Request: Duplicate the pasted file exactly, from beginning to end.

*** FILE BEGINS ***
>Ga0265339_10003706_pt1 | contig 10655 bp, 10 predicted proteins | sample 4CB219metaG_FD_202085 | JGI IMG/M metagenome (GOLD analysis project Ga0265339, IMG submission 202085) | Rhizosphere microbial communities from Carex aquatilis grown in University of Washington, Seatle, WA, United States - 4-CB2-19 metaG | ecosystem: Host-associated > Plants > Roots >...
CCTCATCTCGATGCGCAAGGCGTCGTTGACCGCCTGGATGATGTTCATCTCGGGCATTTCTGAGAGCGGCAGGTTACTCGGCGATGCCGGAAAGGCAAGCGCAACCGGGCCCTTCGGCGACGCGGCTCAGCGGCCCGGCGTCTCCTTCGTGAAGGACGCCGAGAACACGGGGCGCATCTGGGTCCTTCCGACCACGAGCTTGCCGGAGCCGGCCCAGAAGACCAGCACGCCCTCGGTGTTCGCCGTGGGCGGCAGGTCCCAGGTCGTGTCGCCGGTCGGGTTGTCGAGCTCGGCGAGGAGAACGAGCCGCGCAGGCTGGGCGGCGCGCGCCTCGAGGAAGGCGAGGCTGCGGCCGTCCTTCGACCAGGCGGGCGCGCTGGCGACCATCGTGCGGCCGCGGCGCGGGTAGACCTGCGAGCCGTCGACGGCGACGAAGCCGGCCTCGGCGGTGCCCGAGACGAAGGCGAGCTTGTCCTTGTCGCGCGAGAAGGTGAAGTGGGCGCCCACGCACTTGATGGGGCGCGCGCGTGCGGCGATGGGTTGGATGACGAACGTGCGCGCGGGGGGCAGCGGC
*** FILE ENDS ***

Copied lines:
>Ga0265339_10003706_pt1 | contig 10655 bp, 10 predicted proteins | sample 4CB219metaG_FD_202085 | JGI IMG/M metagenome (GOLD analysis project Ga0265339, IMG submission 202085) | Rhizosphere microbial communities from Carex aquatilis grown in University of Washington, Seatle, WA, United States - 4-CB2-19 metaG | ecosystem: Host-associated > Plants > Roots >...
CCTCATCTCGATGCGCAAGGCGTCGTTGACCGCCTGGATGATGTTCATCTCGGGCATTTCTGAGAGCGGCAGGTTACTCGGCGATGCCGGAAAGGCAAGCGCAACCGGGCCCTTCGGCGACGCGGCTCAGCGGCCCGGCGTCTCCTTCGTGAAGGACGCCGAGAACACGGGGCGCATCTGGGTCCTTCCGACCACGAGCTTGCCGGAGCCGGCCCAGAAGACCAGCACGCCCTCGGTGTTCGCCGTGGGCGGCAGGTCCCAGGTCGTGTCGCCGGTCGGGTTGTCGAGCTCGGCGAGGAGAACGAGCCGCGCAGGCTGGGCGGCGCGCGCCTCGAGGAAGGCGAGGCTGCGGCCGTCCTTCGACCAGGCGGGCGCGCTGGCGACCATCGTGCGGCCGCGGCGCGGGTAGACCTGCGAGCCGTCGACGGCGACGAAGCCGGCCTCGGCGGTGCCCGAGACGAAGGCGAGCTTGTCCTTGTCGCGCGAGAAGGTGAAGTGGGCGCCCACGCACTTGATGGGGCGCGCGCGTGCGGCGATGGGTTGGATGACGAACGTGCGCGCGGGGGGCAGCGGC